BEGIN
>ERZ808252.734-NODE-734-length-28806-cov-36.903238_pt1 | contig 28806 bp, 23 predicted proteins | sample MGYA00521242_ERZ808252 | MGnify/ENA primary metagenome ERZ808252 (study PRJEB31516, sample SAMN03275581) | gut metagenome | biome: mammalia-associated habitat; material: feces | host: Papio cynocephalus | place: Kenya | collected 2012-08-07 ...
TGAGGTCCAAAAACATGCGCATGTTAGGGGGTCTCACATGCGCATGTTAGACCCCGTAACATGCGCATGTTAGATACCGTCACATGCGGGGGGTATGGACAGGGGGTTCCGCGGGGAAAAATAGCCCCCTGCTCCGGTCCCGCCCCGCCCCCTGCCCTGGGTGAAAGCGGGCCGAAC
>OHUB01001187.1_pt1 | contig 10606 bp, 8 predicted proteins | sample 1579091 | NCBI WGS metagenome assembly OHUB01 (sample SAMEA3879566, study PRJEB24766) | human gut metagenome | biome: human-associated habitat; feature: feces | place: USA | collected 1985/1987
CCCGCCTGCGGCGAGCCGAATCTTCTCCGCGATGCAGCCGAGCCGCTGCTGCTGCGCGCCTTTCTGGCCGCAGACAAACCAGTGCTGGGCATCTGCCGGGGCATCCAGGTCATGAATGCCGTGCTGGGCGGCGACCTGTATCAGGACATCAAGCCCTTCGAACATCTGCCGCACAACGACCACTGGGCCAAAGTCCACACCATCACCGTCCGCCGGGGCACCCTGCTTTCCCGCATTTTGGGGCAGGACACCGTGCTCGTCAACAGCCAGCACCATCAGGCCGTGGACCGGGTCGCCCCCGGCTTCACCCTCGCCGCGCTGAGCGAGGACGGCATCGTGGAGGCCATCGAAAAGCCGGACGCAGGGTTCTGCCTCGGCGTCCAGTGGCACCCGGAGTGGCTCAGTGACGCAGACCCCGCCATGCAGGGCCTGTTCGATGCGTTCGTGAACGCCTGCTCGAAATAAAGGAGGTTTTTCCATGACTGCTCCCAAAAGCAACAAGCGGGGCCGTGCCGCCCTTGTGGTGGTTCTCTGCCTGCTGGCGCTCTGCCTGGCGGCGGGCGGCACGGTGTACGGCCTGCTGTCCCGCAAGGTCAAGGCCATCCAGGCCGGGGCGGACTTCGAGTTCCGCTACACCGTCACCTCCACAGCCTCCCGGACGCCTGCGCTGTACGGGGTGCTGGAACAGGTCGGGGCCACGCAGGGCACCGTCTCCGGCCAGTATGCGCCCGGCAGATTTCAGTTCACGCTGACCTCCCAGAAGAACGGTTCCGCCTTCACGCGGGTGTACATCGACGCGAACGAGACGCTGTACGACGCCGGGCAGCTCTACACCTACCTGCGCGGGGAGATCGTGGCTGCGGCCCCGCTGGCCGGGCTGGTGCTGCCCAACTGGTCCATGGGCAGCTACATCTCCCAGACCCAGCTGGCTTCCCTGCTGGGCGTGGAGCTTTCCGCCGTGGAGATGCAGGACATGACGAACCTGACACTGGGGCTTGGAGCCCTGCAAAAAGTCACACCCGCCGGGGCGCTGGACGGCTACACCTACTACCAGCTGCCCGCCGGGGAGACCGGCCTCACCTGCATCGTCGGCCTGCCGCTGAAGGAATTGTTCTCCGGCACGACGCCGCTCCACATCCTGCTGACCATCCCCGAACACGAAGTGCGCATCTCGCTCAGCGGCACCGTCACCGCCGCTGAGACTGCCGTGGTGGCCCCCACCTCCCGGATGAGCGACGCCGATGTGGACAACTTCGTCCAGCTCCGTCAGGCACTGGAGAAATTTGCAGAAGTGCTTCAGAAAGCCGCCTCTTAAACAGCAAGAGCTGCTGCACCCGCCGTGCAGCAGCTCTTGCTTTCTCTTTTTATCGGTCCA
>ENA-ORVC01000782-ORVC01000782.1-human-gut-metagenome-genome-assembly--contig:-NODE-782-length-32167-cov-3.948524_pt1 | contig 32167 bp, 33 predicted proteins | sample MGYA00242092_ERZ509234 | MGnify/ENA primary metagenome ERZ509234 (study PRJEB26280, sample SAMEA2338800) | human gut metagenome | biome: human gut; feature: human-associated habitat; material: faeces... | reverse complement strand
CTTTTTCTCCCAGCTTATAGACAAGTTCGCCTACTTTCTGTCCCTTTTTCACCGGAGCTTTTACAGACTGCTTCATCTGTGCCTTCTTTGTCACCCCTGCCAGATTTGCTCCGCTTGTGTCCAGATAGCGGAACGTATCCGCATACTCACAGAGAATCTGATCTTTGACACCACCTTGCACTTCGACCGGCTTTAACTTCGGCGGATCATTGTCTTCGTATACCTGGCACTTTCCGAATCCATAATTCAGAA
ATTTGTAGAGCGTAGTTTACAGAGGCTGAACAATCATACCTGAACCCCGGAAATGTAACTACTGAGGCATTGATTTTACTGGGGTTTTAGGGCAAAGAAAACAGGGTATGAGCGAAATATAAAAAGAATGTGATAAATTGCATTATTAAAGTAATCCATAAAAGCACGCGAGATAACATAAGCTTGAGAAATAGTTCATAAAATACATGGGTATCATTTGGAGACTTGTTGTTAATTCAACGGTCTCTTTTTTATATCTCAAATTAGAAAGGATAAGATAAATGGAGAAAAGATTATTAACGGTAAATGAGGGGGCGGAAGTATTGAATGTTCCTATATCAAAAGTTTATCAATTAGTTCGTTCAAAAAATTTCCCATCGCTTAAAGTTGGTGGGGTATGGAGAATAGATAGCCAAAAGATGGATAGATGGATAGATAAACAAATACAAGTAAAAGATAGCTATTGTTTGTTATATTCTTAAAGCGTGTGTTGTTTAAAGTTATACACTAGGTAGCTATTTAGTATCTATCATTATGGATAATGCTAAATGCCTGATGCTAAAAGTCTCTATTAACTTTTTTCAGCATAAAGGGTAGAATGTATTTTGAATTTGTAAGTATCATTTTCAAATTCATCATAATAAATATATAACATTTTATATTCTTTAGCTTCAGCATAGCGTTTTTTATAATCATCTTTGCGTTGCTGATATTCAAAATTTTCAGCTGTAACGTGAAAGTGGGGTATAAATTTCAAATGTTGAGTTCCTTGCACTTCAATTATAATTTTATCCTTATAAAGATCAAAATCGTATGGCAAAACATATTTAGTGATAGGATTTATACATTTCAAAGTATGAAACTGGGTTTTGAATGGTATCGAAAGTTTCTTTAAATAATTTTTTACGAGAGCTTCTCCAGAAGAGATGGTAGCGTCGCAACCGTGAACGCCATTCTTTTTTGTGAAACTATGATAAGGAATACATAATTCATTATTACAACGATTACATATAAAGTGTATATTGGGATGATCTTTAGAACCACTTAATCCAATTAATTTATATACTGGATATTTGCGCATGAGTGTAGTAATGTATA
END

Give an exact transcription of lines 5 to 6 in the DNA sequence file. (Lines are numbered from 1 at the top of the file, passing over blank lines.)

>ENA-ORVC01000782-ORVC01000782.1-human-gut-metagenome-genome-assembly--contig:-NODE-782-length-32167-cov-3.948524_pt1 | contig 32167 bp, 33 predicted proteins | sample MGYA00242092_ERZ509234 | MGnify/ENA primary metagenome ERZ509234 (study PRJEB26280, sample SAMEA2338800) | human gut metagenome | biome: human gut; feature: human-associated habitat; material: faeces... | reverse complement strand
CTTTTTCTCCCAGCTTATAGACAAGTTCGCCTACTTTCTGTCCCTTTTTCACCGGAGCTTTTACAGACTGCTTCATCTGTGCCTTCTTTGTCACCCCTGCCAGATTTGCTCCGCTTGTGTCCAGATAGCGGAACGTATCCGCATACTCACAGAGAATCTGATCTTTGACACCACCTTGCACTTCGACCGGCTTTAACTTCGGCGGATCATTGTCTTCGTATACCTGGCACTTTCCGAATCCATAATTCAGAA